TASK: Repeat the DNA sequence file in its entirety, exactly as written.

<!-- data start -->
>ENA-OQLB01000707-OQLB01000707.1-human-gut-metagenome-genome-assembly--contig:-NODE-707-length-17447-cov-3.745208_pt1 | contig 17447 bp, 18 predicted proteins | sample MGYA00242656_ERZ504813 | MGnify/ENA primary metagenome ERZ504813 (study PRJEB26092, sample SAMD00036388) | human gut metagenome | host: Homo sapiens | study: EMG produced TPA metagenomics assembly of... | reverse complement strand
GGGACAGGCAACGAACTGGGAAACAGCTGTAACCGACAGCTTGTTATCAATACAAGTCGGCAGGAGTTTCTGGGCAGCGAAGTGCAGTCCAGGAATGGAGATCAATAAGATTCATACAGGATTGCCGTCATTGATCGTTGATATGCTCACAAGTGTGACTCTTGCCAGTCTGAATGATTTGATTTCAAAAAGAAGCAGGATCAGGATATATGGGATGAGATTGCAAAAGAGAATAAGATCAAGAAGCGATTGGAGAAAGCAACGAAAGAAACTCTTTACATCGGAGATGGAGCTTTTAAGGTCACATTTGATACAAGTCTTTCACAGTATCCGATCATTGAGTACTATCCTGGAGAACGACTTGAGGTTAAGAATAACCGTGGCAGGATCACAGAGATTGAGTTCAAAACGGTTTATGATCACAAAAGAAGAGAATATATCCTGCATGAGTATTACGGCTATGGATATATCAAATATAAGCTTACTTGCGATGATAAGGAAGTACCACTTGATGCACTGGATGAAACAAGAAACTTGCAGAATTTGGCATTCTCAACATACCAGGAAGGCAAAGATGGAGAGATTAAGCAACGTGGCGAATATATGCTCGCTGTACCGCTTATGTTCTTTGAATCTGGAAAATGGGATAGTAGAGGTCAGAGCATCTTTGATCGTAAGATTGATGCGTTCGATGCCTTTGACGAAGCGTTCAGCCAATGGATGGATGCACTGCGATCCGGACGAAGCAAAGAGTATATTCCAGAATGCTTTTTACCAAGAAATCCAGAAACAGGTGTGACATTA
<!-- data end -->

>ENA-OQLB01000707-OQLB01000707.1-human-gut-metagenome-genome-assembly--contig:-NODE-707-length-17447-cov-3.745208_pt1 | contig 17447 bp, 18 predicted proteins | sample MGYA00242656_ERZ504813 | MGnify/ENA primary metagenome ERZ504813 (study PRJEB26092, sample SAMD00036388) | human gut metagenome | host: Homo sapiens | study: EMG produced TPA metagenomics assembly of... | reverse complement strand
GGGACAGGCAACGAACTGGGAAACAGCTGTAACCGACAGCTTGTTATCAATACAAGTCGGCAGGAGTTTCTGGGCAGCGAAGTGCAGTCCAGGAATGGAGATCAATAAGATTCATACAGGATTGCCGTCATTGATCGTTGATATGCTCACAAGTGTGACTCTTGCCAGTCTGAATGATTTGATTTCAAAAAGAAGCAGGATCAGGATATATGGGATGAGATTGCAAAAGAGAATAAGATCAAGAAGCGATTGGAGAAAGCAACGAAAGAAACTCTTTACATCGGAGATGGAGCTTTTAAGGTCACATTTGATACAAGTCTTTCACAGTATCCGATCATTGAGTACTATCCTGGAGAACGACTTGAGGTTAAGAATAACCGTGGCAGGATCACAGAGATTGAGTTCAAAACGGTTTATGATCACAAAAGAAGAGAATATATCCTGCATGAGTATTACGGCTATGGATATATCAAATATAAGCTTACTTGCGATGATAAGGAAGTACCACTTGATGCACTGGATGAAACAAGAAACTTGCAGAATTTGGCATTCTCAACATACCAGGAAGGCAAAGATGGAGAGATTAAGCAACGTGGCGAATATATGCTCGCTGTACCGCTTATGTTCTTTGAATCTGGAAAATGGGATAGTAGAGGTCAGAGCATCTTTGATCGTAAGATTGATGCGTTCGATGCCTTTGACGAAGCGTTCAGCCAATGGATGGATGCACTGCGATCCGGACGAAGCAAAGAGTATATTCCAGAATGCTTTTTACCAAGAAATCCAGAAACAGGTGTGACATTA